Blog: Dutch electric bus
Dave Leggett | 11 April 2011
I find myself increasingly being drawn into conversations about where transport is heading, in a 'big picture' sense. What's going to be 'sustainable' in the future given rising population, urbanisation and the availability and cost of alternative energy sources? What will it all look like in 2030 or 2050?
There's plenty to mull: the rise of electric drive (and gov incentives), the price of oil and the position of the fossil-fuelled internal combustion engine in general, engine downsizing, CO2 emissions and 'climate change', power generation for electric cars (renewables, nuclear...), the coming of diesel-electric hybrids, more efficient gasoline engines, second gen biofuels, synthetic ethanols...it's a long list.
And there's always the fundamental question of our energy use and the most efficient way to solve transportation needs (the transportation 'problem'), for both freight and people.
If we know that lots of people have a desire to travel from the centre of one city to the centre of another one over a distance of say 150 miles or more - then solutions like railways start to make a lot of sense. It starts to be worth the heavy investment in infrastructure to create high-speed rail links.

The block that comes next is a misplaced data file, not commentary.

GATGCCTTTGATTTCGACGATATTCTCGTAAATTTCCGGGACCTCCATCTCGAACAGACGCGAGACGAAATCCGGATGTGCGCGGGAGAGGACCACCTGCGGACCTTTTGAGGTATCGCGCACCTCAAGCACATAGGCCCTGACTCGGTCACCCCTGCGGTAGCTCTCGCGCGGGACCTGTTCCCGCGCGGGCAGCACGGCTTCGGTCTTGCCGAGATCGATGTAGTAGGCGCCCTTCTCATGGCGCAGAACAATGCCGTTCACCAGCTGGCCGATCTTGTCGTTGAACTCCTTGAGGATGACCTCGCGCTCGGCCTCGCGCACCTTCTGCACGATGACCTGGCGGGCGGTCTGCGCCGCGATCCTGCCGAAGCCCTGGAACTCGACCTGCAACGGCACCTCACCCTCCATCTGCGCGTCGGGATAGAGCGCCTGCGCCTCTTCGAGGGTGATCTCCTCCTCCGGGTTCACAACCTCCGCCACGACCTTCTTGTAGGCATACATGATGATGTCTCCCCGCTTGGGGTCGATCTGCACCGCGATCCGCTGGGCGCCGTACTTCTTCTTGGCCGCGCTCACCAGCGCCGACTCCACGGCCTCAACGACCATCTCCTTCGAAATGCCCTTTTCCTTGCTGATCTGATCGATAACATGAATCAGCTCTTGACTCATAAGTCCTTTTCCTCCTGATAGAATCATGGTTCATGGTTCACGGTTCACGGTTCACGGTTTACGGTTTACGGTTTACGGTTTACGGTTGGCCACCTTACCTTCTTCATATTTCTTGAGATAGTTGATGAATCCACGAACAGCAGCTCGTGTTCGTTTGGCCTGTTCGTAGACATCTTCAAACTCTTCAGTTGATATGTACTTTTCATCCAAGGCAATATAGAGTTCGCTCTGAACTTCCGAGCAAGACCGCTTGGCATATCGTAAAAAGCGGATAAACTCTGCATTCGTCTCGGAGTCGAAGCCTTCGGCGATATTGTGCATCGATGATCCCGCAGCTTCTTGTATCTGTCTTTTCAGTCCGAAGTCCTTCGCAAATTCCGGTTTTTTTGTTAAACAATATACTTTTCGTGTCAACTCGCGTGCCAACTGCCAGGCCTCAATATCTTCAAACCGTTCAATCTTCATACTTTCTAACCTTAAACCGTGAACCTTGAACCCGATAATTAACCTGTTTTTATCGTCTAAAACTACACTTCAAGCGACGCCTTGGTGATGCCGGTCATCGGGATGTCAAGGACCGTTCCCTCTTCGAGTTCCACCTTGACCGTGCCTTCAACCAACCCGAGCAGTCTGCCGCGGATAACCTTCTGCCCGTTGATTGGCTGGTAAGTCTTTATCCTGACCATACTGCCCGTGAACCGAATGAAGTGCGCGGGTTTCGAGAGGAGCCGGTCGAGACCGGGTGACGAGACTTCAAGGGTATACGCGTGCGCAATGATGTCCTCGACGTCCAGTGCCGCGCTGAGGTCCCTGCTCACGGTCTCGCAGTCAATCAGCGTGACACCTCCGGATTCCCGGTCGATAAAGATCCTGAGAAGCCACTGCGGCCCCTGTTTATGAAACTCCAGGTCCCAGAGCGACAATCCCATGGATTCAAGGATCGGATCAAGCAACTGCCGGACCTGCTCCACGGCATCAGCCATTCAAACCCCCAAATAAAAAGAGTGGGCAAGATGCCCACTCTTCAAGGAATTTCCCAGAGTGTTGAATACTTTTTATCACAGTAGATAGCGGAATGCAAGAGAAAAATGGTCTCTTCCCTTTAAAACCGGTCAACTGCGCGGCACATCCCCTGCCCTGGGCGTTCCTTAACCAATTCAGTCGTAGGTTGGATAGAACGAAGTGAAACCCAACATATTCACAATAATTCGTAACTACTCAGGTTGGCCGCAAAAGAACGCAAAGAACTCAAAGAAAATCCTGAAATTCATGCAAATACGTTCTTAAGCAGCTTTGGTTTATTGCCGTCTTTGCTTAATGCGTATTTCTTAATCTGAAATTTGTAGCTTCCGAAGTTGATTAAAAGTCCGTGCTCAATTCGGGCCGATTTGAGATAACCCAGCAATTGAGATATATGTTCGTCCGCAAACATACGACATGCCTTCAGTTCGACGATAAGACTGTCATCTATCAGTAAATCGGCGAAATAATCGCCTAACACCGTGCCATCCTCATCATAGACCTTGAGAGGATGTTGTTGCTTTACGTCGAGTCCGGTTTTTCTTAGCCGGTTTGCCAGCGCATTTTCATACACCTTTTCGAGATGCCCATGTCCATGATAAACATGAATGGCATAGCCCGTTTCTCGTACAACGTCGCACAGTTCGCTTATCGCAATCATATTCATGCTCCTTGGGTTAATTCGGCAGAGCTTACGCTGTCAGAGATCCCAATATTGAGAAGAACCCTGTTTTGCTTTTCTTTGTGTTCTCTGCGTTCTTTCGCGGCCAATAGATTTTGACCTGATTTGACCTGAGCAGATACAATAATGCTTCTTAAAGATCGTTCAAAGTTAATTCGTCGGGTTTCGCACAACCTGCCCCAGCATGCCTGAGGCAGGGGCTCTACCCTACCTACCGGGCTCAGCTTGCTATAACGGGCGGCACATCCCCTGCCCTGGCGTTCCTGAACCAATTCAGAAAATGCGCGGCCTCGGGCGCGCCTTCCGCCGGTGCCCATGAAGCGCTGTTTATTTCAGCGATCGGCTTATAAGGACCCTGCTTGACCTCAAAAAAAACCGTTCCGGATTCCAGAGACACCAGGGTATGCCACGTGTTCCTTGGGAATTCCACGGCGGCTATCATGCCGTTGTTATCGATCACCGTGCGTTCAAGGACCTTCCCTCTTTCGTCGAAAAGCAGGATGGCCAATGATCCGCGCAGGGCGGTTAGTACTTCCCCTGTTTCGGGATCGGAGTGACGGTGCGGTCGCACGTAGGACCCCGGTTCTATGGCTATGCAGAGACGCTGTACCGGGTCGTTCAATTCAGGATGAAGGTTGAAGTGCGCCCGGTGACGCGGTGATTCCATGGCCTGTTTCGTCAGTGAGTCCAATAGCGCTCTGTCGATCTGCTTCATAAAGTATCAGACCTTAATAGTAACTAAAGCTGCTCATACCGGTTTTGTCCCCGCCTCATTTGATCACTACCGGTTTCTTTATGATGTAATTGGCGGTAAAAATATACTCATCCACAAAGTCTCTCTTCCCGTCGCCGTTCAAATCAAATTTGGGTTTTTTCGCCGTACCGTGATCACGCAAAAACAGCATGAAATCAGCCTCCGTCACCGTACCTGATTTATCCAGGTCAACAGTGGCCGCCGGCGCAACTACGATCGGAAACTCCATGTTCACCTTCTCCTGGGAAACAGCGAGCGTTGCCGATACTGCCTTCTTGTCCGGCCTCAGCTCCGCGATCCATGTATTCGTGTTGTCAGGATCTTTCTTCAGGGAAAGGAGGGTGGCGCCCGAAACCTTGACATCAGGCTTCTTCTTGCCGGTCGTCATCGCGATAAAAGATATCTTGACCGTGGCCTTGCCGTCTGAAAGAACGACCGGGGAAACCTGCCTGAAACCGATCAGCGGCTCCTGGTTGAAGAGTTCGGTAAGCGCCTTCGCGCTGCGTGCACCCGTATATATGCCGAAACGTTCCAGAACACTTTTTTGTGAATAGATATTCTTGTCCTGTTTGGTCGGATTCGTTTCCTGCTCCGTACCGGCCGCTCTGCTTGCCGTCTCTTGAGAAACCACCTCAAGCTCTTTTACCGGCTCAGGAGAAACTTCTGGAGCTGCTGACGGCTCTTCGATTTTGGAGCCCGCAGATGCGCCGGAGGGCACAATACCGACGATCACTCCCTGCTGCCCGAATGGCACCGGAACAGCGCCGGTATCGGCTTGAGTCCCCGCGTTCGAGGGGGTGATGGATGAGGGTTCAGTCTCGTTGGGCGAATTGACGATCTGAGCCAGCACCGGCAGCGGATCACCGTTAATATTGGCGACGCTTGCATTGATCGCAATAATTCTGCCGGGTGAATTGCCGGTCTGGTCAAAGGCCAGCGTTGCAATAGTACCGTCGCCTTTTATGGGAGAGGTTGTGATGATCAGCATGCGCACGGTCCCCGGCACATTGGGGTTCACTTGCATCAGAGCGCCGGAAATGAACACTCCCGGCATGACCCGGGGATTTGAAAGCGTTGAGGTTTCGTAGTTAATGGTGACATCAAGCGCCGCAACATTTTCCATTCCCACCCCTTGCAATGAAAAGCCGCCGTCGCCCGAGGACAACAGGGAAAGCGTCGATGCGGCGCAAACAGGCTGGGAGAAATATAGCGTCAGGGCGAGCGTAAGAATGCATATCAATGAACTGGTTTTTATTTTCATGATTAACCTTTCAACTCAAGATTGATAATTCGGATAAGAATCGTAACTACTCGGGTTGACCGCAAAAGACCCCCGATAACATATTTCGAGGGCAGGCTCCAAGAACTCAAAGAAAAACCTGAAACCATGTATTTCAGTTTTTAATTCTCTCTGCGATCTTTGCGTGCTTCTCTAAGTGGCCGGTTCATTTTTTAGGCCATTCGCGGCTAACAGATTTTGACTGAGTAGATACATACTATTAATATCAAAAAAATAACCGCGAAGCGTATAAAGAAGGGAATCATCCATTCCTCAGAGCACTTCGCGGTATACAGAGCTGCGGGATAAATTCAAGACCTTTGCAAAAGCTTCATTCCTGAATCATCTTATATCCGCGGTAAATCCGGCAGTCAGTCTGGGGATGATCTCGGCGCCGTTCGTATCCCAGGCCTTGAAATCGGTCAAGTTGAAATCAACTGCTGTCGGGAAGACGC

But there must still be parts of the passenger transportation market that would be better served by more flexible solutions that don't entail such massive up-front investment, that could maybe use existing infrastructure like the roads? Ah, yes, the cheery inter-urban road coach of folklore. We have something called 'National Express' here and it provides a low-cost service much appreciated by cash-strapped students I believe. But it's a bit basic and you will be sat in a coach seat for a long period of time.
Here's something to ponder in terms of a potentially flexible and environmentally clean solution to add into the mix: a 23-seater electric bus capable of 250km/h has been developed in the Netherlands. It certainly doesn't look very manouevrable, but maybe it wouldn't have to be if it just moved between special out of town stations and stuck to major highways...it is at least an intriguing project...those crazy Dutch, eh?